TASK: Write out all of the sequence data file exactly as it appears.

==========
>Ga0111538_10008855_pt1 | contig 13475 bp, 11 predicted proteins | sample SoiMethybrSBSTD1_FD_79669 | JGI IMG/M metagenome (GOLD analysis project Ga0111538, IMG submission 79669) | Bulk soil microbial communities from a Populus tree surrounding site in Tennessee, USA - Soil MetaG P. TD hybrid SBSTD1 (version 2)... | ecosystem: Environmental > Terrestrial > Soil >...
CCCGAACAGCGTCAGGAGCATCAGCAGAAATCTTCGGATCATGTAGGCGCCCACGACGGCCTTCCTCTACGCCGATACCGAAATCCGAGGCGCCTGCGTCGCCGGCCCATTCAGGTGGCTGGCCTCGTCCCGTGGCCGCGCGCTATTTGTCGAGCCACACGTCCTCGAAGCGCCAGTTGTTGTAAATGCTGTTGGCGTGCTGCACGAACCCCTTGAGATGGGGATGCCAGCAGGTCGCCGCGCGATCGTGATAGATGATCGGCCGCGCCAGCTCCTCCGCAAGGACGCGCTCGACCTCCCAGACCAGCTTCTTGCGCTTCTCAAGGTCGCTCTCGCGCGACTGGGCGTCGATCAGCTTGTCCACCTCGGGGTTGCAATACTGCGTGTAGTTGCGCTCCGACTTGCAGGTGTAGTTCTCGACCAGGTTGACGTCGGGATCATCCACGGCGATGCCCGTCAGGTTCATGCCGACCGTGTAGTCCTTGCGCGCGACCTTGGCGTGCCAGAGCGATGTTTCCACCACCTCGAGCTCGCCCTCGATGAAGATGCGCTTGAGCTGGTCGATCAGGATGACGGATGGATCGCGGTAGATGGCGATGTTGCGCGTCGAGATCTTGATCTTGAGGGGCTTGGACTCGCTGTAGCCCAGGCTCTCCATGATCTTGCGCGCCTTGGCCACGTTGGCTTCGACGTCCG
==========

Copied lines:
>Ga0111538_10008855_pt1 | contig 13475 bp, 11 predicted proteins | sample SoiMethybrSBSTD1_FD_79669 | JGI IMG/M metagenome (GOLD analysis project Ga0111538, IMG submission 79669) | Bulk soil microbial communities from a Populus tree surrounding site in Tennessee, USA - Soil MetaG P. TD hybrid SBSTD1 (version 2)... | ecosystem: Environmental > Terrestrial > Soil >...
CCCGAACAGCGTCAGGAGCATCAGCAGAAATCTTCGGATCATGTAGGCGCCCACGACGGCCTTCCTCTACGCCGATACCGAAATCCGAGGCGCCTGCGTCGCCGGCCCATTCAGGTGGCTGGCCTCGTCCCGTGGCCGCGCGCTATTTGTCGAGCCACACGTCCTCGAAGCGCCAGTTGTTGTAAATGCTGTTGGCGTGCTGCACGAACCCCTTGAGATGGGGATGCCAGCAGGTCGCCGCGCGATCGTGATAGATGATCGGCCGCGCCAGCTCCTCCGCAAGGACGCGCTCGACCTCCCAGACCAGCTTCTTGCGCTTCTCAAGGTCGCTCTCGCGCGACTGGGCGTCGATCAGCTTGTCCACCTCGGGGTTGCAATACTGCGTGTAGTTGCGCTCCGACTTGCAGGTGTAGTTCTCGACCAGGTTGACGTCGGGATCATCCACGGCGATGCCCGTCAGGTTCATGCCGACCGTGTAGTCCTTGCGCGCGACCTTGGCGTGCCAGAGCGATGTTTCCACCACCTCGAGCTCGCCCTCGATGAAGATGCGCTTGAGCTGGTCGATCAGGATGACGGATGGATCGCGGTAGATGGCGATGTTGCGCGTCGAGATCTTGATCTTGAGGGGCTTGGACTCGCTGTAGCCCAGGCTCTCCATGATCTTGCGCGCCTTGGCCACGTTGGCTTCGACGTCCG